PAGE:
“Whether you think you can, or you think you can’t–you’re right.”
― Henry Ford
The more people you have who are aware of your diabetes, the better off you will be. For example, you are less likely to allow yourself to slide on the little things because you know that others will be watching. Nowhere is this more true than in the family, and you will want your spouse and children to be able to look up to you and rely on you to do what you say you will do. Especially, do not try to hide your diabetes. The fact is, managing your diabetes affects so many aspects of your life that you cannot go it alone. For example, you need to eat healthy foods, but you are not going to be able to do that without the cooperation of everybody who lives under your roof. And besides, the healthy lifestyle changes you need to make will benefit all of you. Try these tips:
- Buy smaller amounts of less-healthy food. You may be tempted to ban junk food from your home altogether. Unless you are the one who does all of the household grocery shopping, though, you really don’t have much control over whether tempting foods come into your house. Besides, why should you punish other family members for your illness, or make them feel guilty? Much better is to seek the middle ground, such as buying tempting foods in smaller sizes, like a quart of ice cream instead of a gallon. That way, if you feel tempted to eat a bag of potato chips, you have some portion control.
- Make your own run to the grocery store. Try going with your spouse, and make sure that the cart contains items you like that are also healthful and fit into your diabetes eating plan. That way, home-cooked meals are more likely to appeal to you. In turn, this will help you reach your goals for blood sugar and weight loss. It may also have the added bonus of encouraging the rest of the family to eat healthily.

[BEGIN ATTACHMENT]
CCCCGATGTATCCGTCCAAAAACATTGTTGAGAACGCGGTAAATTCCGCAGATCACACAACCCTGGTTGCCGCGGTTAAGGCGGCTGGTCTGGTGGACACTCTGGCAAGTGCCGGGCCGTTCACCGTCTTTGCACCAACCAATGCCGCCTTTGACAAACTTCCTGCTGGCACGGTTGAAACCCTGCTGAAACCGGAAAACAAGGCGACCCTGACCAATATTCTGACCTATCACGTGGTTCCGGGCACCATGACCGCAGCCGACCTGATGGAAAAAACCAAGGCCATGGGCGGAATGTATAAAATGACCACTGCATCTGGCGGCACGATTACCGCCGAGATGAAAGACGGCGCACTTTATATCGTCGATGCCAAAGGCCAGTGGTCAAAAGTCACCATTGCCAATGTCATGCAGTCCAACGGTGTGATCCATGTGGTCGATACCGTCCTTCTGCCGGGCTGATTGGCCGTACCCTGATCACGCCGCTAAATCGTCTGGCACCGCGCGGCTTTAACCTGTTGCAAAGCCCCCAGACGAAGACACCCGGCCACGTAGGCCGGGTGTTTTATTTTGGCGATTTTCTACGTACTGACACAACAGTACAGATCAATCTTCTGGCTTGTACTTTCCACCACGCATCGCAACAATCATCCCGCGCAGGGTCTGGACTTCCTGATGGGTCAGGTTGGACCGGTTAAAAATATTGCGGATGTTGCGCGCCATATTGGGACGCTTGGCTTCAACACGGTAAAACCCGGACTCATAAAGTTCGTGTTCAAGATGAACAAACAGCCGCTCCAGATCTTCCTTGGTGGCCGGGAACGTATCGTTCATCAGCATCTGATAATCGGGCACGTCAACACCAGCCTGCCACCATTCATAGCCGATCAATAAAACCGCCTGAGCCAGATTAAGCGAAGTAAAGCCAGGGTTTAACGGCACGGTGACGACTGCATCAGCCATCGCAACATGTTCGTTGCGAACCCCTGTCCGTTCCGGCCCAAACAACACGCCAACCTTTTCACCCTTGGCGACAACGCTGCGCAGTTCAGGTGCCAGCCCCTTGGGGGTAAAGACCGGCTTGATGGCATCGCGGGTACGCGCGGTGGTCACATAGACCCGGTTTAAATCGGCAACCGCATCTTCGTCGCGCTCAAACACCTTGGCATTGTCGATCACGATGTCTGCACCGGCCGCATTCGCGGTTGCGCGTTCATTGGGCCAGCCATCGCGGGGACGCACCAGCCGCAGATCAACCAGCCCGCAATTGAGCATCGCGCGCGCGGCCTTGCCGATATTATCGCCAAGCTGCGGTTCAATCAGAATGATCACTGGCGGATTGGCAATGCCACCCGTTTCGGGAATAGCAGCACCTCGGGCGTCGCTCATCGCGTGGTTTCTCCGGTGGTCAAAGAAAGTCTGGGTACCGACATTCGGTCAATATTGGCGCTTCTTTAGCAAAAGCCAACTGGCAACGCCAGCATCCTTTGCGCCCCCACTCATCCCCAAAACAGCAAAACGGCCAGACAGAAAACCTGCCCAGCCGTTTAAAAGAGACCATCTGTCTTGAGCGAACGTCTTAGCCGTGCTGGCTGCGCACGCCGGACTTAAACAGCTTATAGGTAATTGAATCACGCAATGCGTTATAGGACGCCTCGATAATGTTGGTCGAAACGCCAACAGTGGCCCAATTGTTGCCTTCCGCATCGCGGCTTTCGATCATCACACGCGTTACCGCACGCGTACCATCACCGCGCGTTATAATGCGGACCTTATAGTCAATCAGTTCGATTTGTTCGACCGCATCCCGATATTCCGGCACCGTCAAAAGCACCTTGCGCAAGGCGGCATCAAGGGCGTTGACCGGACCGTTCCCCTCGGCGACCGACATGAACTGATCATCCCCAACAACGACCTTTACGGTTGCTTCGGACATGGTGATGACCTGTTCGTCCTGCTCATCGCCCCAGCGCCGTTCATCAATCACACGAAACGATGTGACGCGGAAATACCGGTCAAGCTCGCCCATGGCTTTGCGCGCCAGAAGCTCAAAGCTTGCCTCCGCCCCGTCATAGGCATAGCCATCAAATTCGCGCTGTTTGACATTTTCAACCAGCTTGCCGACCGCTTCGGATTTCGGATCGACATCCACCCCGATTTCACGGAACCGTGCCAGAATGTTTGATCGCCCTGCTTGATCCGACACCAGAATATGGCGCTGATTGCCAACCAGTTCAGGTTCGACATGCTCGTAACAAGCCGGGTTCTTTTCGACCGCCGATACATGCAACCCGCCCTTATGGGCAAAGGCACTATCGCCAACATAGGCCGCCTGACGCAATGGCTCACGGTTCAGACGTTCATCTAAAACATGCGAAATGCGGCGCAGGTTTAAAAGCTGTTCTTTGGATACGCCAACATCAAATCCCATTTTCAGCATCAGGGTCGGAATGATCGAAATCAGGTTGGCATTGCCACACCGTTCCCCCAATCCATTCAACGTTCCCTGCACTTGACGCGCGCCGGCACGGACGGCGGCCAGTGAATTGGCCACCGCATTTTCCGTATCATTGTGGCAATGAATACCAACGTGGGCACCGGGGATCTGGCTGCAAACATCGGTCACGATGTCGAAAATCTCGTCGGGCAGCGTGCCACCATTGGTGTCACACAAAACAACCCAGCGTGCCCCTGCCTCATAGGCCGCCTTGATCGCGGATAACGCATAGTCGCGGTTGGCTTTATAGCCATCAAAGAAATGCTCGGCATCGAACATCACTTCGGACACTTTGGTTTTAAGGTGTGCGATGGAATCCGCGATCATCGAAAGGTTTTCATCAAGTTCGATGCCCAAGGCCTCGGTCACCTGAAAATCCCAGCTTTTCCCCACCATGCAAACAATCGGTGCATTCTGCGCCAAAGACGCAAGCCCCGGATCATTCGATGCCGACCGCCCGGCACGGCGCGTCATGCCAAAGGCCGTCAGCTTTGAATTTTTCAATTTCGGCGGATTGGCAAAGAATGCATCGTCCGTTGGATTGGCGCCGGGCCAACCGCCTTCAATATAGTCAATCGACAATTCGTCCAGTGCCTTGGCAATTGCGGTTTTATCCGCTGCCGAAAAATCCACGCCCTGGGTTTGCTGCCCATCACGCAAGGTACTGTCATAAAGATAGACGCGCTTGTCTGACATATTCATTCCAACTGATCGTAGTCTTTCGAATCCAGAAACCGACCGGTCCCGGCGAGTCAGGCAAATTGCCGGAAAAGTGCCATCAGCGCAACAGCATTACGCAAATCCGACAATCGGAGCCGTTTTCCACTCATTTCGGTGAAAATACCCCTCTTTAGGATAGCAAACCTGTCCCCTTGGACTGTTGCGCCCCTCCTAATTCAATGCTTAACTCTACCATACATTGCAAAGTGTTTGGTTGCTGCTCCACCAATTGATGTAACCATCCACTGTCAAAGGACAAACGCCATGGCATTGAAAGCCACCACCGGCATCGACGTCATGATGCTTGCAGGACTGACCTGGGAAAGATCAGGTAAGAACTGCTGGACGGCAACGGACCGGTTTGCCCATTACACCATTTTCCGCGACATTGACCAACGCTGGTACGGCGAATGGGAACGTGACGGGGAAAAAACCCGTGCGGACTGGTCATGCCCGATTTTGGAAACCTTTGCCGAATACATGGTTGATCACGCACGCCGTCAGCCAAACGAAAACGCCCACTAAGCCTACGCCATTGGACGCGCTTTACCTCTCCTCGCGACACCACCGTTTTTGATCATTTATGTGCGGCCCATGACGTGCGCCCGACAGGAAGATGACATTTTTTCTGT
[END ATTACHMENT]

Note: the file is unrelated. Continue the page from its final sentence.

- Make sure family members recognize the symptoms of low blood sugar. This won’t be easy because you may not recognize them yourself. Blurred vision, mental confusion and sweating are common for hypoglycemia. Make sure they know how to take the necessary emergency measures. bear in mind that most people fail to recognize their own symptoms. In my case, I may claim to feel fine, but I lose concentration and become irritable. But a drink of orange juice or a glucose tablet will have me feeling right as rain in a matter of minutes.
- Eat your evening meal as a family. There are huge benefits to eating meals as a family on a regular basis. I think you’ll be surprised at some of those listed if you follow the link. Bottom line, though, people tend to eat in a more nutritious way and the behavior of children is better overall. This, in turn, leads to less stress in the home and, best of all, fewer problems with your blood sugar control which can be affected by stress.
- Work with your spouse to establish health goals. He or she has a vested interest in keeping you happy and healthy. If you plan together there is likely to be less tension between you – at least as regards your diabetes care.
Vacations are a time when it is far too easy to slip, and allow yourself to eat less-healthy foods, regardless of how good you usually are. This is especially true of the trip from home to the vacation and the trip back as well. If you have diabetes, it is not a matter of simply packing some clothes and jumping in the car. The road trip itself has a host of possible pitfalls. Such hazards, of course, are not unique to diabetics – boredom, for example – but the side-effects of low blood sugar (hypoglycemia) certainly need to be guarded against. Try these tips: